Theme park historian Christopher Merritt wrote, "Jungle Island was more than just the Wood-imals scattered about. It was a dense, Jungle-like area where a kid could get lost, and dirty, and be adventurous with minimal parental supervision. My fondest memories of Jungle Island are in the 1970s, when my brother and I would get dropped off there... It was kinda like 'Knott's lite.'"
Entrance bridge to Jungle Island. Postcard courtesy Orange County Archives.
But like most of the concessions located across Beach Boulevard  from the main portion of the farm, Jungle Island struggled financially. Still, it survived for almost two decades.

However, in 1982, Knott's new C.E.O., Terry Van Gorder, who had wrested artistic control from the Knott family, decided that Jungle Island had to go. In 1983 it was turned into a park like "nature area."
Lush, tropical, silly Jungle Island.

[Ed - A certain blogger once visited the nature area as a lad and was yelled at by "one of the Knott girls" for swordfighting with his friends using fallen bamboo poles from the landscaping.]

Eventually the nature area was turned into an area for corporate parties and events. The small lagoon bordering part of Jungle Island still remains, as does some of its tropical landscaping. Coincidentally, the large picnic shelters constructed in the 1980s were designed with a Polynesian look.

Current corporate picnic area at Jungle Island/Knott's Lagoon. Photo by author.
Just to the north of Jungle Island, the planned site of the South Seas Island Boat Ride is now another corporate picnic area, called "Gold Rush Camp." The slightly rolling terrain still hints at how Hurlbut once carved the land to fit his vision.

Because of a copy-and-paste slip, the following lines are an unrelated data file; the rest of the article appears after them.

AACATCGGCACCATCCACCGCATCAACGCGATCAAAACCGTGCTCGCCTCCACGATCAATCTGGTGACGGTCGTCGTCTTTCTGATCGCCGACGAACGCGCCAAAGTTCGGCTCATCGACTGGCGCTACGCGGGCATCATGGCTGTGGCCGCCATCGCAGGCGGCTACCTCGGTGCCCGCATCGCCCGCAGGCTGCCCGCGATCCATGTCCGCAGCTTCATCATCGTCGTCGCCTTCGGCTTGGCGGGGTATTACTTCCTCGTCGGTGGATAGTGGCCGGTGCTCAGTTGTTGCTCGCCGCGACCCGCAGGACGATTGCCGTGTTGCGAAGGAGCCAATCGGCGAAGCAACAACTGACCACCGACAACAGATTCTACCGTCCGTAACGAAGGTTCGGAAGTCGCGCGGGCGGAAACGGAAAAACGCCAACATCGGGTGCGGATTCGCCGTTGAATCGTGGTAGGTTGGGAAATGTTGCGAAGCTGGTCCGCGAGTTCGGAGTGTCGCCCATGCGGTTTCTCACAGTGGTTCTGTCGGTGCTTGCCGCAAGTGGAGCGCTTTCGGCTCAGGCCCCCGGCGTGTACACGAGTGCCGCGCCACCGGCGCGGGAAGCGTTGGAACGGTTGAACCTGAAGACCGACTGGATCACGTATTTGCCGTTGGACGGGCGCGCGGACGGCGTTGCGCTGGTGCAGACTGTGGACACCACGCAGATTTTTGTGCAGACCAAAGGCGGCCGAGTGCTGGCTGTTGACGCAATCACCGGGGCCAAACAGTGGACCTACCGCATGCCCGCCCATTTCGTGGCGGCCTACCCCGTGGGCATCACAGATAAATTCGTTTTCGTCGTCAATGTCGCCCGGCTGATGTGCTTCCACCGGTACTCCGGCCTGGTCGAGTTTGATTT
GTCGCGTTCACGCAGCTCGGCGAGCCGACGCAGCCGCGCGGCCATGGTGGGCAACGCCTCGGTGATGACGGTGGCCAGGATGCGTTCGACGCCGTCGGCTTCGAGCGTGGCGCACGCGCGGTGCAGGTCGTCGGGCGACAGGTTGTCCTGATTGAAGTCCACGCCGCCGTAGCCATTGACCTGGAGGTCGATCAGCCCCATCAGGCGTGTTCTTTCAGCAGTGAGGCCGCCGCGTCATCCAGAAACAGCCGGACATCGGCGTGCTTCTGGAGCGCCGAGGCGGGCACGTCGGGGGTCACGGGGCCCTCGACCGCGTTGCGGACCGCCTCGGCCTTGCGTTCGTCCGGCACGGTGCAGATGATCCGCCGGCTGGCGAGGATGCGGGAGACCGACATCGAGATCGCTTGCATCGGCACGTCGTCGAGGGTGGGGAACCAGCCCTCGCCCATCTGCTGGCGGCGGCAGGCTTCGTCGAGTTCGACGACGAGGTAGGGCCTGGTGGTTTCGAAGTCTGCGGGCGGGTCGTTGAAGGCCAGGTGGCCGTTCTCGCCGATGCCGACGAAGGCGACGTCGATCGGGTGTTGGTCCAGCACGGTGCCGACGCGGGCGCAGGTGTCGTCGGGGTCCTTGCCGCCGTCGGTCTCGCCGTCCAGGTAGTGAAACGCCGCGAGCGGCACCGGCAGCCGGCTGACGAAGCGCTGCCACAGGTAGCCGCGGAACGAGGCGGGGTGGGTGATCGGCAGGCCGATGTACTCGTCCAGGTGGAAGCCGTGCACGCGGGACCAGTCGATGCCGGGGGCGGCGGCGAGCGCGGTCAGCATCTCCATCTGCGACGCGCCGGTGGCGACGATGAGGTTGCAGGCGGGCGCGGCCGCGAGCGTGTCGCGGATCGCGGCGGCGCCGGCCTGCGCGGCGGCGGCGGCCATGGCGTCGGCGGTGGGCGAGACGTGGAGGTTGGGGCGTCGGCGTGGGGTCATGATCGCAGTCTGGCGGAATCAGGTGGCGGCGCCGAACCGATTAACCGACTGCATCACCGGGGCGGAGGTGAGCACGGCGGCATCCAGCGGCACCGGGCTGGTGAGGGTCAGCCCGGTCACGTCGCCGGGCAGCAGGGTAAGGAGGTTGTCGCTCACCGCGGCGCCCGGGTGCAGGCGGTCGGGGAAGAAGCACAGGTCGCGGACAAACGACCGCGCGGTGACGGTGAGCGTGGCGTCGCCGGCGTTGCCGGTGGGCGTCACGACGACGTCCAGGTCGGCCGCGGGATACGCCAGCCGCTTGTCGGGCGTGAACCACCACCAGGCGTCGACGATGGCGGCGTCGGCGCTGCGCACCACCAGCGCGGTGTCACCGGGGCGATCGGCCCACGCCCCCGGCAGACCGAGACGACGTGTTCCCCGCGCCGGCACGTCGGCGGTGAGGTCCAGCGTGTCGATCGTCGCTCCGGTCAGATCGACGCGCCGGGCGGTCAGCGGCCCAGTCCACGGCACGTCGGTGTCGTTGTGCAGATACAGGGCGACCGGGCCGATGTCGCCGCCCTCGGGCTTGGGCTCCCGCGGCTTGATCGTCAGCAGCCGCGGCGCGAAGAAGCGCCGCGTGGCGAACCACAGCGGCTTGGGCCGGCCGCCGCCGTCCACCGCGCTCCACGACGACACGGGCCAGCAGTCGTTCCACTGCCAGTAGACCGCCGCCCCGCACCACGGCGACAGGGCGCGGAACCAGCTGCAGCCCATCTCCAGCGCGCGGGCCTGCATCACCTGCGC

Why Bud never built his elaborate South Seas paradise remains a mystery. But by looking at the remaining evidence, and by knowing his innovative and impressive work on the Mine Ride and Log Ride, we can be sure we missed out on something very special.
Another view of Jungle Island. Postcard courtesy Orange County Archives.
(Click here to see Part I of this article.)


  1. Your wood-imal pictures jogged my memory, I definitely remember visiting Jungle island at least once during the 70's as a kid. I wish I remembered more. I was too young to appreciate the wood-imals at the time, but very much liked the shade and trails to explore. I'm fairly certain we also visited Independence hall on that visit as well. I would have been around 8 or 9 years old at the time.

  2. I'm working on a project about the Catawapus and I'm wondering what the origins of it are. I know Knott's website says it was originally near a lumber storage shop of Walt and Swartz but it doesn't say who actually made it and when.. do you have any further info on that?

    Also, can I used images on this page if I give you credit and link back? It's for a YouTube video. Thanks, Jason